As the title of her book indicates, Lobel identifies Bahya as a characteristic Jewish religious intellectual in a Muslim society who found himself in deep conversation with Islamic thought and its religious sensibility. Her analysis of the contours of a Sufi-Jewish dialogue thus speaks to Bahya’s own inner dialogue between the devotee of Islamic mysticism on the one hand and the Jewish traditionalist on the other as much as it provides evidence of the Jews’ close encounters with Sufi terminology and concepts under the orbit of Islam. Lobel’s subtitle is also instructive: it signals that for Bahya and others like him such as Solomon ibn Gabirol (also associated with 11th century Saragossa) philosophy and mysticism did not represent completely distinct paths for making sense of the world and the individual’s place in it in relation to God. Rather mysticism and philosophy are seen as continuously rubbing up against one another, interacting dialectically and ultimately overlapping. …

Lobel’s Ibn Paquda is himself steeped in competing and overlapping intellectual traditions. Although he too is immersed in his sources, Bahya’s unique contribution to Jewish thought lies in the creative uses to which he puts his Jewish and Muslim predecessors and contemporaries in interpreting biblical and rabbinic materials. For example, Lobel identifies the complex ways in which Bahya harkens back to select elements of Sacadia Gaon’s (10th century) Muctazila-inspired dialectical theology and anticipates Moses Maimonides’ (12th century) views on the necessity yet limitations of an intellectual approach to knowing, serving and loving God. So too Ibn Pauqda’s emphasis on the significance of direct religious experience, awareness of divine presence, and the mutuality governing the relationship between believer and God (the individual’s love of God and God’s love for the individual) lays the groundwork for much of Judah Halevi’s devotional orientation. At the same time Lobel shows how Ibn Paquda draws freely upon the sources of various classic Sufi masters such as Sulami, Abuu Nucaym, Qurayshii, and Muhaasibii. Citing a critical insight of Sarah Stroumsa, Lobel shows that it was precisely Ibn Paquda’s situation as a Jewish outsider that enabled him to develop an eclectic approach to religious thought, to cite Muslim sources of various schools and spiritual and intellectual orientations selectively, and to adopt terms and concepts with discrimination for his own particular purposes.

The anecdote is picked up by R. Yeshayah Ha’Levi Horowitz in his שני לוחות הברית (where the חסיד is transmuted into a philosopher):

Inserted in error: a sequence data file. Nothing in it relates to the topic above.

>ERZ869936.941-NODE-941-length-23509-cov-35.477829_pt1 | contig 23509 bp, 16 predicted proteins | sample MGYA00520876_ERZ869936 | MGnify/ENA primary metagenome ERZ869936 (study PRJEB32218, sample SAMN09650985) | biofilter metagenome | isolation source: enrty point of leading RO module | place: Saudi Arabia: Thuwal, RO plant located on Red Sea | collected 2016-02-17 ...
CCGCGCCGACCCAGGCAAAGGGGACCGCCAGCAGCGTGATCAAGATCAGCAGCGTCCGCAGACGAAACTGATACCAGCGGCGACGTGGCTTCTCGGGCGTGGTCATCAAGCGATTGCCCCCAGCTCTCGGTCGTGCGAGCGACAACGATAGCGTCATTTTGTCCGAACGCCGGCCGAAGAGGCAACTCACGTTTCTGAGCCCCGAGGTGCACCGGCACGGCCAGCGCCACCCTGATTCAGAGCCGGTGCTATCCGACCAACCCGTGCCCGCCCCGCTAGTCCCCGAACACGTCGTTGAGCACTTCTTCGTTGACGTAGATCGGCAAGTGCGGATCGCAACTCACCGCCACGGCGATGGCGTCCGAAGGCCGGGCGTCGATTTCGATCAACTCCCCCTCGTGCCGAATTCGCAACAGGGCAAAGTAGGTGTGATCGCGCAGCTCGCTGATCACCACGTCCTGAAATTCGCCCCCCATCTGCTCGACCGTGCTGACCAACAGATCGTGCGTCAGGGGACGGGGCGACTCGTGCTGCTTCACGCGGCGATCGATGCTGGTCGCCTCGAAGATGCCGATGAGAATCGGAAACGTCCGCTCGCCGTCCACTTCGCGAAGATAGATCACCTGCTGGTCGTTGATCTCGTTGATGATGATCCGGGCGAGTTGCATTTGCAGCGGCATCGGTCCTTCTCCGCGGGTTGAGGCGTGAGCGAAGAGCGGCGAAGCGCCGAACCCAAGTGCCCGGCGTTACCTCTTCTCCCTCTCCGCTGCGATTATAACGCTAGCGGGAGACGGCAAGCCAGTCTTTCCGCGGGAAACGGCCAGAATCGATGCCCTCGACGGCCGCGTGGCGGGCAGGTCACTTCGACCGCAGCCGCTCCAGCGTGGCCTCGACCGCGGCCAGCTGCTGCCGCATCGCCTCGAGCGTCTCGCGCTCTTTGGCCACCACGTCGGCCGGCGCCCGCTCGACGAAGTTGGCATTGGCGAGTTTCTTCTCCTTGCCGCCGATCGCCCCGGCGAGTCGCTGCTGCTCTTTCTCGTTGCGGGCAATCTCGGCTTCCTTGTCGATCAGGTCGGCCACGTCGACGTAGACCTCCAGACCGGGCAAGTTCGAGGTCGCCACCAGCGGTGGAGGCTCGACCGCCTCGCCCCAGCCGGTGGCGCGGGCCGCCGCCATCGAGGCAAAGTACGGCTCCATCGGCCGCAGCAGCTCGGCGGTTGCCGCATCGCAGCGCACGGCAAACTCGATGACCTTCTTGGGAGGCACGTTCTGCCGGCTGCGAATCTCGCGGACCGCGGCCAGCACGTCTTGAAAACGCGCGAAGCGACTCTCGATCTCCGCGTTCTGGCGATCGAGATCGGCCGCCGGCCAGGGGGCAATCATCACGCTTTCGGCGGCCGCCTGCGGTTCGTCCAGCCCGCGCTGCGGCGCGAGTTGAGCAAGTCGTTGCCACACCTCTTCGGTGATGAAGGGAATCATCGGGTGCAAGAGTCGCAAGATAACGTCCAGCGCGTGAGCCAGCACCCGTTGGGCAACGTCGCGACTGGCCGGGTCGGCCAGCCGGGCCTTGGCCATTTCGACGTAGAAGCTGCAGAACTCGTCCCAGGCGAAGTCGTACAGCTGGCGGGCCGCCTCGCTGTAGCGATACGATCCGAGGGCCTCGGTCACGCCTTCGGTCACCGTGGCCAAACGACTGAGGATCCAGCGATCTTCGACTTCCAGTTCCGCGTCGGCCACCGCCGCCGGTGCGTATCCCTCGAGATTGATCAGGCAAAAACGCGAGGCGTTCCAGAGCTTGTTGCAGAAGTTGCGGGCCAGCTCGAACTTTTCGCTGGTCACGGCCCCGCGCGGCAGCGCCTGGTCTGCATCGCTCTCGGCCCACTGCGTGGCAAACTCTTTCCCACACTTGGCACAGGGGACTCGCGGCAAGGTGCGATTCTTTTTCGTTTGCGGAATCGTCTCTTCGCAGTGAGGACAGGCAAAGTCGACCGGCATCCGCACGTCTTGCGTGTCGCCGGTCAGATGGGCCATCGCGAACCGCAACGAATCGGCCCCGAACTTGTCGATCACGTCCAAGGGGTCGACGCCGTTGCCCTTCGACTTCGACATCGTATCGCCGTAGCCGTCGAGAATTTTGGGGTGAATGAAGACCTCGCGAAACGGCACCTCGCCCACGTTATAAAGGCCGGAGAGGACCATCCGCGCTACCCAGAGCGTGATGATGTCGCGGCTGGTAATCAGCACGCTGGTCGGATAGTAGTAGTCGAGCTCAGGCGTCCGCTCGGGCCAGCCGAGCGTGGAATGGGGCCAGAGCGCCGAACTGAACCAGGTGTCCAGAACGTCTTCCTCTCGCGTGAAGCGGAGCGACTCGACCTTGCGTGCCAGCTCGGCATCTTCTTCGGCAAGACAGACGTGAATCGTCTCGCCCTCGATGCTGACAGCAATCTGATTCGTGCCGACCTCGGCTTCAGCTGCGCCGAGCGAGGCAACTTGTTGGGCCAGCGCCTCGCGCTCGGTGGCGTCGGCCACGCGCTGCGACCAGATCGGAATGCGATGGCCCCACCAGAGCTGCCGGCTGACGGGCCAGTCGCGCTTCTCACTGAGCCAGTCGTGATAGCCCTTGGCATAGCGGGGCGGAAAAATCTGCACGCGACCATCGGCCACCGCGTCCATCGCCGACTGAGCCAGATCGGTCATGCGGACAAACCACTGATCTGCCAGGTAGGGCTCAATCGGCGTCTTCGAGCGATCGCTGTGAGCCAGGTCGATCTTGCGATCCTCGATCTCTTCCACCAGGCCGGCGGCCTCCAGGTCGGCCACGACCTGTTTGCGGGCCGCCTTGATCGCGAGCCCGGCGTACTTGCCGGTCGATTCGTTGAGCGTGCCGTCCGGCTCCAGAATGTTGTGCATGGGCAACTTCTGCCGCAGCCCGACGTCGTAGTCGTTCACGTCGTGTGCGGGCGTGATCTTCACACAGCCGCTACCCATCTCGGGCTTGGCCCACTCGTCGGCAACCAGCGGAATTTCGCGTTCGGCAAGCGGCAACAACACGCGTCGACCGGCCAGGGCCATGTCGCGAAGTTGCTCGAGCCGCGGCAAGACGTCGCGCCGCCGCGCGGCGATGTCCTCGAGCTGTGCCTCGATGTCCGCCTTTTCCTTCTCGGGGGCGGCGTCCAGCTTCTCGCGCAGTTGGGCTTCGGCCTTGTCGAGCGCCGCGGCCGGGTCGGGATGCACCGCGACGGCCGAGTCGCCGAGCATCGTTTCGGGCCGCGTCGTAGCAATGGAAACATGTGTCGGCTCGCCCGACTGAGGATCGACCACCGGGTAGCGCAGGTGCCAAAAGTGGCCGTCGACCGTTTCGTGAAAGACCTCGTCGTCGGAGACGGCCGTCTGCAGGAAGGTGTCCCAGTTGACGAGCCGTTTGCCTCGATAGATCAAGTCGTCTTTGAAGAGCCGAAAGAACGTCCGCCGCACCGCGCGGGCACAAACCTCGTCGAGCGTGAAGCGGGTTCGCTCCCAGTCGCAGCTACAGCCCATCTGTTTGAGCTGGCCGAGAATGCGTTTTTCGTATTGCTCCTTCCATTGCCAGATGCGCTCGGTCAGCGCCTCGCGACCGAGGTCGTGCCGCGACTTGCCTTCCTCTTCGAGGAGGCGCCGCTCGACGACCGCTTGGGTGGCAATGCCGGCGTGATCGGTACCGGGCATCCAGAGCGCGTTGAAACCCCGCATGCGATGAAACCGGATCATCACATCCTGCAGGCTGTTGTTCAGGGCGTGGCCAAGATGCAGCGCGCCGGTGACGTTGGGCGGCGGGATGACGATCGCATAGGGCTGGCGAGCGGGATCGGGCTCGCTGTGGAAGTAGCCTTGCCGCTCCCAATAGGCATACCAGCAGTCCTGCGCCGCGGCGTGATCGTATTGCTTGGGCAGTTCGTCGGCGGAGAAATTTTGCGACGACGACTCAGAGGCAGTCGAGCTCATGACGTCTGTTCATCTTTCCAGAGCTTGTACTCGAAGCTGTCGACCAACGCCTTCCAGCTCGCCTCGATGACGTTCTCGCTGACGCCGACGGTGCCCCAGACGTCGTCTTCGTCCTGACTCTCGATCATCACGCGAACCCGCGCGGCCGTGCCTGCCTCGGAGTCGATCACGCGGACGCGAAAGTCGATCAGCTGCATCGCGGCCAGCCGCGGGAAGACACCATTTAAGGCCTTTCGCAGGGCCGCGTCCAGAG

וילחם עם יצרו, שזוהי המלחמה גדולה, כמאמר הפילוסוף שפגע באנשי חיל שכבשו מלחמה גדולה, אמר להם כבשתם מלחמה קטנה ולא כבשתם מלחמה הגדולה, היא מלחמת אדם עם יצרו, שזו המלחמה אינה פוסקת ועל זה אמר איזה גבור הכובש את יצרו2

But while in Judaism, this is quite an unexceptionable notion – after all, as the של”ה notes, the idea is already present in פרקי אבות – Islam is another story entirely, with many considering the very idea that there can be anything greater than the slaughter of infidels dubious or even heretical:


In his work, The History of Baghdad, Al-Khatib al-Baghdadi, an 11th-century Islamic scholar, referenced a statement by the companion of Muhammad Jabir ibn Abd-Allah. The reference stated that Jabir said, “The Prophet… returned from one of his battles, and thereupon told us, ‘You have arrived with an excellent arrival, you have come from the Lesser Jihad to the Greater Jihad—the striving of a servant (of Allah) against his desires (holy war).” This reference gave rise to the distinguishing of two forms of jihad: “greater” and “lesser”. Some Islamic scholars dispute the authenticity of this reference and consider the meaning of jihad as a holy war to be more important.

According to the Muslim Jurist Ibn Hajar al-Asqalani, the quote in which Muhammad is reported to have said that greater Jihad is the inner struggle, is from an unreliable source:

“This saying is widespread and it is a saying by Ibrahim ibn Ablah according to Nisa’i in al-Kuna. Ghazali mentions it in the Ihya’ and al-`Iraqi said that Bayhaqi related it on the authority of Jabir and said: There is weakness in its chain of transmission.” Hajar al Asqalani, Tasdid al-qaws, see also Kashf al-Khafaa’ (no.1362)

Sh. G. F. Haddad

The “Greater Jihad” hadith comes to us

  • marfu` (as a Prophetic saying),
  • mawquf (as a Companion-saying), and
  • maqtu` (as a Tabi`i-saying or later).

I. Marfu`

As a Prophetic saying this hadith has two similar wordings from Jabir:

1. “Some troops came back from an expedition and went to see the Messenger of Allah MHMD sallallahu `alayhi wa-Sallam. He said: “You have come for the best, from the smaller jihad (al-jihad al-asghar) to the greater jihad (al-jihad al-akbar).” Someone said, “What is the greater jihad?” He said: “The servant’s struggle against his lust”(mujahadat al-`abdi hawah).

Al-Bayhaqi narrated it in al-Zuhd al-Kabir (Haydar ed. p. 165 §373 = p. 198 §374) and said: “This is a chain that contains weakness” (hadha isnadun fihi da`f). One might cautiously conclude from this that al-Bayhaqi himself does not consider it a forgery in view of his shart [ie. condition]Â that he does not narrate forgeries in any of his books except he indicates it.